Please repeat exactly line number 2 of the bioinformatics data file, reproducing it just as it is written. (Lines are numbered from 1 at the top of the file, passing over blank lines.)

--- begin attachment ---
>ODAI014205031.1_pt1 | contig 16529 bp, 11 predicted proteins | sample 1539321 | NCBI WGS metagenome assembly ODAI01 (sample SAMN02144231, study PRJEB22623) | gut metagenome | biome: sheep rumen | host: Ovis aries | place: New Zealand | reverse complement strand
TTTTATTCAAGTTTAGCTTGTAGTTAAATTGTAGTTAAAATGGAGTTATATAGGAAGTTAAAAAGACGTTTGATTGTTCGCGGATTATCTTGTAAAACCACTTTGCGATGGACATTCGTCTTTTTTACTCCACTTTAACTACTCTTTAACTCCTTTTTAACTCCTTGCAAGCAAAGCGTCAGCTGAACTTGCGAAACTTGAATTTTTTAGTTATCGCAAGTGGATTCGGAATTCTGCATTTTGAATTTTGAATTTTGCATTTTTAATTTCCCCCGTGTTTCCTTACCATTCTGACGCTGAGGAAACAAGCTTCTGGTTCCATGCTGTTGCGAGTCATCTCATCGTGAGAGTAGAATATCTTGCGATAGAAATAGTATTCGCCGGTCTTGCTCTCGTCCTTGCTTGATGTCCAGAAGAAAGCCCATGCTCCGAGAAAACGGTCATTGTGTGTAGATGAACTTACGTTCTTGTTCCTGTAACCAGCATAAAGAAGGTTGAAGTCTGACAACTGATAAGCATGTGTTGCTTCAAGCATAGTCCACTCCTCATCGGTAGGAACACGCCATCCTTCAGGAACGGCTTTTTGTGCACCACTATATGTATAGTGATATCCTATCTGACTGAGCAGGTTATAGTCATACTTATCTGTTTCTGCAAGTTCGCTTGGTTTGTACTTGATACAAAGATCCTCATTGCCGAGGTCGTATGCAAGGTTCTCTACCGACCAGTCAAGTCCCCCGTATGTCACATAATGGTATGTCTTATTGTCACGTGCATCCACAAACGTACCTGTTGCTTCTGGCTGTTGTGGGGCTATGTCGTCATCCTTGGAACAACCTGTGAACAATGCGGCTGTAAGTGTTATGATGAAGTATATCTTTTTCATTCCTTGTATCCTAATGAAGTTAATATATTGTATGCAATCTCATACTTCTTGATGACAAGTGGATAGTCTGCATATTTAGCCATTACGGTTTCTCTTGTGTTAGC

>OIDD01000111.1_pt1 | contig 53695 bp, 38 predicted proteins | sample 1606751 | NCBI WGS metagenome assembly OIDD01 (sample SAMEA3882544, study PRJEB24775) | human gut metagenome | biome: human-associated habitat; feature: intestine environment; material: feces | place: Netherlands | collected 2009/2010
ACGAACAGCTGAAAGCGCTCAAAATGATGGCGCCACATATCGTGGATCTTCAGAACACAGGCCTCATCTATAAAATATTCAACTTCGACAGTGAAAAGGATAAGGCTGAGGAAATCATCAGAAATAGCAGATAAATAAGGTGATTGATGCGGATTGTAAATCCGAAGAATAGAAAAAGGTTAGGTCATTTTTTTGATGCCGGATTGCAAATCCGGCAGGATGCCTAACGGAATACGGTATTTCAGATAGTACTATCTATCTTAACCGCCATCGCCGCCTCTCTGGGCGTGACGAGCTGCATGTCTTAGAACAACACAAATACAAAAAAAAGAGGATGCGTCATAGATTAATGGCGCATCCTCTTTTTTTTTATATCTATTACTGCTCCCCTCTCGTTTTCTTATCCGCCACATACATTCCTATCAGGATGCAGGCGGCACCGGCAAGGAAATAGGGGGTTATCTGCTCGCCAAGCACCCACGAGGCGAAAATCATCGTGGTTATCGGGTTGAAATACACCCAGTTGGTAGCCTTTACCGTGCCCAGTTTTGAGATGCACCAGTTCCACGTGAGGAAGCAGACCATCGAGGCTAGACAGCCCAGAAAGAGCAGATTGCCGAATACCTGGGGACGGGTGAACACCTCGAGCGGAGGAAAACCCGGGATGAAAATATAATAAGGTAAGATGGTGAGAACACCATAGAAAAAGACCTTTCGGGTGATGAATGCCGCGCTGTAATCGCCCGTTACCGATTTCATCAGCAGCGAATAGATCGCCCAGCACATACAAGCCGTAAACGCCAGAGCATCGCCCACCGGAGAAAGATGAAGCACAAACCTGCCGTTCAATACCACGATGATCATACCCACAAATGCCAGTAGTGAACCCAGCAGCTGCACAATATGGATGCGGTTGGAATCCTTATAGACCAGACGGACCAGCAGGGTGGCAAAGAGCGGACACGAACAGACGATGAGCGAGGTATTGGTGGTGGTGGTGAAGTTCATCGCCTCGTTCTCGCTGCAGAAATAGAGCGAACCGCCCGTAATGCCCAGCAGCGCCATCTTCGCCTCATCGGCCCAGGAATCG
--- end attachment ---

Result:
TTTTATTCAAGTTTAGCTTGTAGTTAAATTGTAGTTAAAATGGAGTTATATAGGAAGTTAAAAAGACGTTTGATTGTTCGCGGATTATCTTGTAAAACCACTTTGCGATGGACATTCGTCTTTTTTACTCCACTTTAACTACTCTTTAACTCCTTTTTAACTCCTTGCAAGCAAAGCGTCAGCTGAACTTGCGAAACTTGAATTTTTTAGTTATCGCAAGTGGATTCGGAATTCTGCATTTTGAATTTTGAATTTTGCATTTTTAATTTCCCCCGTGTTTCCTTACCATTCTGACGCTGAGGAAACAAGCTTCTGGTTCCATGCTGTTGCGAGTCATCTCATCGTGAGAGTAGAATATCTTGCGATAGAAATAGTATTCGCCGGTCTTGCTCTCGTCCTTGCTTGATGTCCAGAAGAAAGCCCATGCTCCGAGAAAACGGTCATTGTGTGTAGATGAACTTACGTTCTTGTTCCTGTAACCAGCATAAAGAAGGTTGAAGTCTGACAACTGATAAGCATGTGTTGCTTCAAGCATAGTCCACTCCTCATCGGTAGGAACACGCCATCCTTCAGGAACGGCTTTTTGTGCACCACTATATGTATAGTGATATCCTATCTGACTGAGCAGGTTATAGTCATACTTATCTGTTTCTGCAAGTTCGCTTGGTTTGTACTTGATACAAAGATCCTCATTGCCGAGGTCGTATGCAAGGTTCTCTACCGACCAGTCAAGTCCCCCGTATGTCACATAATGGTATGTCTTATTGTCACGTGCATCCACAAACGTACCTGTTGCTTCTGGCTGTTGTGGGGCTATGTCGTCATCCTTGGAACAACCTGTGAACAATGCGGCTGTAAGTGTTATGATGAAGTATATCTTTTTCATTCCTTGTATCCTAATGAAGTTAATATATTGTATGCAATCTCATACTTCTTGATGACAAGTGGATAGTCTGCATATTTAGCCATTACGGTTTCTCTTGTGTTAGC